Way back in the top middle of this photograph is Rebecca, the winner from last year. She’s the laughing woman in green and purple. She made a venison sausage with pickled walnuts and I think she called it, Pickled Bambi. (Click to enlarge)

Craig doesn’t live in the village, but likes to come by every so often to party with the locals like Mandy who always has something funny to say. She made me put away my knitting and act like it was Saturday night.

Irene and Elizabeth

After our evening of sausage making, eating, drinking, judging, and being judged, most of us ended up at the village pub where we shouted over a great band, had a few drinks, and took a turn on a dance floor barely big enough to turn on.

I’m hoping we will do desserts next January because I have more than a few killer recipe’s, not that I’m feeling competitive, well, not yet anyway.

We Won!

Wednesday night you will generally find us down at the pub having a bite of dinner and enjoying a little friendly competition with the folks who turn up for Quiz Night. I have written about this before on my old blog here and mentioned it in a few other places as well.

John and I tend to be somewhere in the middle of the teams and don’t often move too far up or down in the rankings from week to week. There are some brainy groups who always seem to win or at least finish in the top three, but it’s rarely been us. Well, once we did finish first, but we were part of a team of six instead of our usual two so while it was fun, it didn’t feel as sweet as it did last night.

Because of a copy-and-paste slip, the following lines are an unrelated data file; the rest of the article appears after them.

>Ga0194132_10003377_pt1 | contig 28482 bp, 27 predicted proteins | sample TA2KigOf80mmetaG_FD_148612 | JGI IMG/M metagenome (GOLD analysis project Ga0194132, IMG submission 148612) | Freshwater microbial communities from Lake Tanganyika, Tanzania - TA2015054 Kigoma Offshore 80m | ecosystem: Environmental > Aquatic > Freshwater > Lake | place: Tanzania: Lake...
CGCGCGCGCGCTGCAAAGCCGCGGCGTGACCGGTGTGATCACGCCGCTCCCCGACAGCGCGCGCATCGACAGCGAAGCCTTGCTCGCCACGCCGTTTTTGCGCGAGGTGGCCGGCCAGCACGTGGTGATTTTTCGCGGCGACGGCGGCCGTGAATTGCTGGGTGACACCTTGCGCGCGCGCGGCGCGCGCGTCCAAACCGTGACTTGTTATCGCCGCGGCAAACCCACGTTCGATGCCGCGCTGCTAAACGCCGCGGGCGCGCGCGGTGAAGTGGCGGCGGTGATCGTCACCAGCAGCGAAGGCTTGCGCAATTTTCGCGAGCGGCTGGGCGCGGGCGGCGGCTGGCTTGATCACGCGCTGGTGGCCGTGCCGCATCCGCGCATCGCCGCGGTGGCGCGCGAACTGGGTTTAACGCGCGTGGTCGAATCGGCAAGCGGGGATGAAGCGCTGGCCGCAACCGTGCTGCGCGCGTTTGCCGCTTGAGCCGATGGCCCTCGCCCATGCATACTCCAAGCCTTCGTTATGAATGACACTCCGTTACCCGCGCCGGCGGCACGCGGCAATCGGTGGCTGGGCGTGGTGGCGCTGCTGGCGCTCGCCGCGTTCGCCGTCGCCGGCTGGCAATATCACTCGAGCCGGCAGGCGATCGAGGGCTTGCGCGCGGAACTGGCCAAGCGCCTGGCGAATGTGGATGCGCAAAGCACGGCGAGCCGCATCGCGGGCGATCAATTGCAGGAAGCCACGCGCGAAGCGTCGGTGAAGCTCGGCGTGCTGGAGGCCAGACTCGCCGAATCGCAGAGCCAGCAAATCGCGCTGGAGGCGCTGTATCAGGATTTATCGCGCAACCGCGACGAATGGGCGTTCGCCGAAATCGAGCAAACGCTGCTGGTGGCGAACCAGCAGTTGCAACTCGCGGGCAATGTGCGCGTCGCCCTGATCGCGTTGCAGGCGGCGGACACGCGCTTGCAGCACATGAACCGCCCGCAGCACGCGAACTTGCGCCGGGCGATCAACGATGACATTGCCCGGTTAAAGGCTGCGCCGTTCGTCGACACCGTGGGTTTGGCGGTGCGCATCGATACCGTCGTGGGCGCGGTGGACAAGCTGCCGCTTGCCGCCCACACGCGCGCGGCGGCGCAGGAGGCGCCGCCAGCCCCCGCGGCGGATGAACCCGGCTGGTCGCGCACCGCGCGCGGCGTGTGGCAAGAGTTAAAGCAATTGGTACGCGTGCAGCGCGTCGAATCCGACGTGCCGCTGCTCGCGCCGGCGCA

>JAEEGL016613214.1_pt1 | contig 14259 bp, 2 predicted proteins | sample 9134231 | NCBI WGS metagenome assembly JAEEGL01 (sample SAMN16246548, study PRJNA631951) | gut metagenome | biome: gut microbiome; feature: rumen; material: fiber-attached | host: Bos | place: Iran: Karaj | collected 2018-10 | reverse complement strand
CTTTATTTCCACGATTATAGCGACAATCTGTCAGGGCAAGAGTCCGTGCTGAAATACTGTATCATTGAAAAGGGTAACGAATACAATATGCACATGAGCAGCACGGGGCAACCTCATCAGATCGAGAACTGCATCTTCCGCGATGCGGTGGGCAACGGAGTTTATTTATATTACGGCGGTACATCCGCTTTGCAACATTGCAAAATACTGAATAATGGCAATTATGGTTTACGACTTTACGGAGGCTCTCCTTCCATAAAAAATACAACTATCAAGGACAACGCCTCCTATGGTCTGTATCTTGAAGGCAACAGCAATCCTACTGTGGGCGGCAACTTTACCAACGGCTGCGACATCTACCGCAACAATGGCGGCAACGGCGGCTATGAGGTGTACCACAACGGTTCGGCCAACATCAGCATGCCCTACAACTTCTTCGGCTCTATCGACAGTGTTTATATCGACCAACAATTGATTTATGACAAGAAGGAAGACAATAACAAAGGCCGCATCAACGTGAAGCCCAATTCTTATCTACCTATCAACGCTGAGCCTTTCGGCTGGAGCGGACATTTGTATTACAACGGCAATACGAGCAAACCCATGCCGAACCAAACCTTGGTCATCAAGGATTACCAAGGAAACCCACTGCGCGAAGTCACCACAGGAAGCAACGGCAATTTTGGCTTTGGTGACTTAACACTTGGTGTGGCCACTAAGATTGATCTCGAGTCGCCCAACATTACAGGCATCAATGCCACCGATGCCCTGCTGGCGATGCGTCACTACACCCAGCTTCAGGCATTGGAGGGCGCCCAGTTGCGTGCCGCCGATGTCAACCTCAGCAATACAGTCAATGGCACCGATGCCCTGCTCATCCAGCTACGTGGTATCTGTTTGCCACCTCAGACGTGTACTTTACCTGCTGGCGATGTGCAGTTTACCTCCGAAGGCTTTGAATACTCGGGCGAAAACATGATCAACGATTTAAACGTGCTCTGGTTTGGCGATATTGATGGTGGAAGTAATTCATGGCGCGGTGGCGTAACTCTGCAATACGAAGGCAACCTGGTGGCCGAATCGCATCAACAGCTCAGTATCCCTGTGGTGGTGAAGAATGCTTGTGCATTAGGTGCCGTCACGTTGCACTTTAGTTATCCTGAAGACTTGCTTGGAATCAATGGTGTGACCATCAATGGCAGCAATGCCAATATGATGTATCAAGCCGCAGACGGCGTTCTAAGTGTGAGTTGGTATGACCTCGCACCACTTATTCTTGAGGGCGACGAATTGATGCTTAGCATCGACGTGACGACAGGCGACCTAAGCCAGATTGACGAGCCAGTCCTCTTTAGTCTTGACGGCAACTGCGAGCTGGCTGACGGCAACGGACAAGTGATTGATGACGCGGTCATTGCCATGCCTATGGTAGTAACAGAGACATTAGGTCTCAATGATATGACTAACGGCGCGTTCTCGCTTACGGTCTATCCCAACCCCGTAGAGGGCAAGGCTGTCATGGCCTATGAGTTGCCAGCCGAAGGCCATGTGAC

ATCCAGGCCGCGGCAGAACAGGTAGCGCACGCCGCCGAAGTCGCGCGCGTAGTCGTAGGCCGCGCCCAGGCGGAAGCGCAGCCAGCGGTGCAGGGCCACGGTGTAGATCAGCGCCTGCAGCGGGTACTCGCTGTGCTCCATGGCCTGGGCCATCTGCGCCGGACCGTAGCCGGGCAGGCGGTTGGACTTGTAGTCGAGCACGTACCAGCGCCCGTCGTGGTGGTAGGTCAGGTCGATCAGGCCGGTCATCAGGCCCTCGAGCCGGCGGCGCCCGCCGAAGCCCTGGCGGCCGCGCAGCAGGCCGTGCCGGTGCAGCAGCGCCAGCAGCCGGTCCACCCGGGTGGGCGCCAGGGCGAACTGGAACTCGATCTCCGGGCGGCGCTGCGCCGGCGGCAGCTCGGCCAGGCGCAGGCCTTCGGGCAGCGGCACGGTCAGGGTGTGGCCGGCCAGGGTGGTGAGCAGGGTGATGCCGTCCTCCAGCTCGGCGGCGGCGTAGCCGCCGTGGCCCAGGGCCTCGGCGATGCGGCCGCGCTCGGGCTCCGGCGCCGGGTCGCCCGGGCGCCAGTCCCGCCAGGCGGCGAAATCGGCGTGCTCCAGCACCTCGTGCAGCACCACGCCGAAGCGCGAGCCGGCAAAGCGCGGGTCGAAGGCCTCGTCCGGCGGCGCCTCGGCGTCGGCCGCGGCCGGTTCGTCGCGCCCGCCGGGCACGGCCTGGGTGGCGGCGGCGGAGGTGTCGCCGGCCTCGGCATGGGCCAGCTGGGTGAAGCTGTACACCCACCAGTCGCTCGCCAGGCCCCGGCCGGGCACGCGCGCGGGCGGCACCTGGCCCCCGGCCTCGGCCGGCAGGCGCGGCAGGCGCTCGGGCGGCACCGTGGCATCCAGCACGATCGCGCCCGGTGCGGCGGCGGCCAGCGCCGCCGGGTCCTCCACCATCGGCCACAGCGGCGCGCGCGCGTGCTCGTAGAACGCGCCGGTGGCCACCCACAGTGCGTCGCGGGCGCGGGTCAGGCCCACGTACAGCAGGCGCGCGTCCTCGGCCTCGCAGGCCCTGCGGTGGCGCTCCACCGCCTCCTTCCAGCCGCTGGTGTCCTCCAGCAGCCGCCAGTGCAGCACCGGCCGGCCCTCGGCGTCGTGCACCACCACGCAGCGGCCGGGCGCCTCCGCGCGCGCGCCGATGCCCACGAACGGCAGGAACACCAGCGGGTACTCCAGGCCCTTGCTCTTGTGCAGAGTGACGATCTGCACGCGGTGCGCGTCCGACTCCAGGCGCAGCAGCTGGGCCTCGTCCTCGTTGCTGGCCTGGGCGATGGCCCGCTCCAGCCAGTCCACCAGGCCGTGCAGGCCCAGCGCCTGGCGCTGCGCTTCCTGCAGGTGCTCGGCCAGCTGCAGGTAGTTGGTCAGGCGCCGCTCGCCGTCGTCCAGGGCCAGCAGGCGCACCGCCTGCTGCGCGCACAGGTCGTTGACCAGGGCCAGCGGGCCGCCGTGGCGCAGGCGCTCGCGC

I have to say here that I always feel a bit of pressure when there is what people in the pub would refer to as an ” American” question. Last night, we played with Jean and Robert who were also at the pasty making competition. They always do well and frequently win or come in second so we had a much better chance right from the beginning than we normally do.

It was a killer quiz and seemed much more difficult than usual and I struggled as I often do to come up with the answers to questions I think of as ” British” questions. One example of this might be a rugby question about a famous player from 1970. Now there is no way I am going to get a question like that one right, but the pressure is always on when it’s about something related to American trivia.

Last night’s combination of Jean, Robert, and John left little for me to do much of the time as they were usually whispering the answers to each other while I was still digesting the question. In fact, there were only two questions I answered that my teammates needed help on and while I knew a few others, they were the type most of us would know.